In the News: Aug 11–18

Maternal Mortality Data Challenges Women’s Health Focus

A recent Health Affairs article offers a data-driven call to action for more comprehensive women’s health care. High US maternal mortality rates and stories of preventable deaths led to an increase in attention on maternal mortality and stark racial disparities in maternal deaths.

In 2018, Black women were 2.5 times as likely to experience a maternal death compared to White women, a ratio that mirrors data from 1942 and 1987, as well as 1930s Jim Crow America. Recent literature has found maternal deaths are attributed almost evenly during pregnancy, at the time of birth and a week to a year after birth. Additionally, mortality rates increased across almost all racial and ethnic groups from 2010 to 2018 for women aged 25–34; however, during the same time period, the ratio of Black to White female death rates decreased.

With two-thirds of maternal deaths occurring before or after birth, integrated and community-based solutions are essential to expand the focus in women’s health. For more information on notable trends, along with guidance on how to grow and differentiate your women’s health services, please read the new Sg2 report Women’s Health Service Line Outlook 2020.

Home Monitoring Programs Improve Survival Rates

A recent study published by the American Heart Association explored the benefits of Interstage Home Monitoring (IHM) programs for infants with single ventricle heart defects. Use of this program educated families on how to recognize potential complications early enough to improve survival rates prior to consecutive surgeries required for treatment. The National Pediatric Cardiology Quality Improvement Collaborative reported a 40% decrease in infant mortality and a 28% improvement in infant weight gain across cardiac centers implementing IHM programs from 2008 to 2016.

Treatment for hypoplastic left heart syndrome involves multiple surgeries: one at the time of birth, with a second surgery approximately 4–6 months after, followed by a third procedure about a year later. IHM programs are meant to focus on the high-risk time between the first and second of these procedures. During this stage, infants need 24-hour care, which is a heavy burden on families and caregivers. Having an IHM program in place not only improves the overall care coordination and management for outpatient care but also brings ease to families because they know medical staff are available and monitoring for potential complications. As they evolved, IHM programs have begun to incorporate telehealth platforms with real-time video visual assessments of patients from their homes.

Considering current events, providers have begun to explore virtual health modalities to improve care delivery and access to services, with remote patient monitoring (RPM) programs moving to the forefront to meet patient needs. To learn more about the advancements in RPM and their influence on patient outcomes, please read Sg2’s FAQ Considerations for Adoptions of Remote Patient Monitoring.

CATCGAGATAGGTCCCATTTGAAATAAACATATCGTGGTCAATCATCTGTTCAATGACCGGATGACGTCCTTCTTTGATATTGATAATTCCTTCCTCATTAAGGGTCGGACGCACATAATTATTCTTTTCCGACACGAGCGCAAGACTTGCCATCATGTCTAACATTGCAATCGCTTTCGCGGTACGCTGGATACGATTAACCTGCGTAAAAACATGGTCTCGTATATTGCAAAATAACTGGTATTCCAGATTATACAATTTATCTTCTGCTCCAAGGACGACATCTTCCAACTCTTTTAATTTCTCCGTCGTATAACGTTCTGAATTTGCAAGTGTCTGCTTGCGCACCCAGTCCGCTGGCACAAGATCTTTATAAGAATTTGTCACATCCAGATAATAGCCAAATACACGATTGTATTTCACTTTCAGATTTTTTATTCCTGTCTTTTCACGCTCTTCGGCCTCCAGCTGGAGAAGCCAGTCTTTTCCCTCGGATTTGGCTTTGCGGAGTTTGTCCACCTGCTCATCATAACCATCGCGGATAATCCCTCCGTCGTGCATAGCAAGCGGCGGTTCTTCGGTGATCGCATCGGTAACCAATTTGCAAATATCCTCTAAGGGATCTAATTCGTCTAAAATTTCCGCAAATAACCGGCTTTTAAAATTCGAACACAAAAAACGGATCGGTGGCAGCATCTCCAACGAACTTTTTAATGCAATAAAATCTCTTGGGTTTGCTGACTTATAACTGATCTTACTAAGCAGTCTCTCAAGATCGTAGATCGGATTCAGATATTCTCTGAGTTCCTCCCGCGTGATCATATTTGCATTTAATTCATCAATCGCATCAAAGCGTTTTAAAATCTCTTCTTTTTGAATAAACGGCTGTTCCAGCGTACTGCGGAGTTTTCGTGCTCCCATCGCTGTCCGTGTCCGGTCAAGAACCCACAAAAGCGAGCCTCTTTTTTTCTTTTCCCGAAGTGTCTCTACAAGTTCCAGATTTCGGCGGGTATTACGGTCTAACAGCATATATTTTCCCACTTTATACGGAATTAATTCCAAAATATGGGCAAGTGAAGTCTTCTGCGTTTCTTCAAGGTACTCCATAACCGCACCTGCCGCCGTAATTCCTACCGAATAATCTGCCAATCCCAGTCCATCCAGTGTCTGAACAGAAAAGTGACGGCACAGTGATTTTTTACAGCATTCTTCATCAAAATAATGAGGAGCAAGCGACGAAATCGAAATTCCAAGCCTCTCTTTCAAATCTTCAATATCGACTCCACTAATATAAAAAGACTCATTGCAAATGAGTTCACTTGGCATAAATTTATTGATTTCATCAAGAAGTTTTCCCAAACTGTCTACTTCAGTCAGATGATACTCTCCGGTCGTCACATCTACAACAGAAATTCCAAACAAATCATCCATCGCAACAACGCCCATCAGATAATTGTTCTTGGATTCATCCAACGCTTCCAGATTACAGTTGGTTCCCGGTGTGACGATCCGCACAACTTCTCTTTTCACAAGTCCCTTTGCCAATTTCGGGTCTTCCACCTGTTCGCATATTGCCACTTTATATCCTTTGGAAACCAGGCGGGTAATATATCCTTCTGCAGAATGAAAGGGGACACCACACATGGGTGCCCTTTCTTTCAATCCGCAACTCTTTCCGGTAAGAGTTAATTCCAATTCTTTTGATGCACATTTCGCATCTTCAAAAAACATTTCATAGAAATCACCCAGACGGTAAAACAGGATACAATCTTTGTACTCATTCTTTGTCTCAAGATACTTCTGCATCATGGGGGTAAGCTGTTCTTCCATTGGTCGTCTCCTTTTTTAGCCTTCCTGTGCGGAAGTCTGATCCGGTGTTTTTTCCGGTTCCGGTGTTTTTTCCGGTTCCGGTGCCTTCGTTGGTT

Restructuring Primary Care Payment to Save Practices

A recent Kaiser Health News article focuses on how the COVID-19 public health crisis has sped up efforts to restructure primary care to put it on more financial footing. Primary care accounts for around half of US doctor visits each year, but when the pandemic hit, many doctors had to close their offices, which led to drops in revenue, as well as layoffs and pay cuts; it’s estimated that primary care practices could see a loss of $15 billion nationwide.

There could be a remedy to help keep primary care practices afloat: move the physician reimbursement model away from fee-for-service, which has been long-advocated for but experienced slow-going efforts. Now that physicians realize how vulnerable they become in a time of crisis under such a reimbursement system, interest in physician payment reform has been renewed. Medicare’s new Primary Care First program provides doctors with a fixed per-patient monthly fee and flat fees for patient visits, with bonuses for hitting quality markers. Some private insurers are also offering financial incentives for practices that agree to move away from fee-for-service.

The COVID-19 pandemic has made it even more clear that doctors don’t get paid when they aren’t able to see patients and bill for care piece by piece—organizations need to disrupt the fee-for-service business model to survive. Last year, CMS announced 5 new payment models that may serve as a catalyst for change in health care by expanding participation, increasing competition and accelerating value-based care transformation. To learn more about how these models offer providers more flexibility to engage with patients and reward prevention, wellness and cost management, read the Sg2 Expert Insight Primary Cares Initiative Drives Transformation: Are You Ready to Lead in Value-Based Care?

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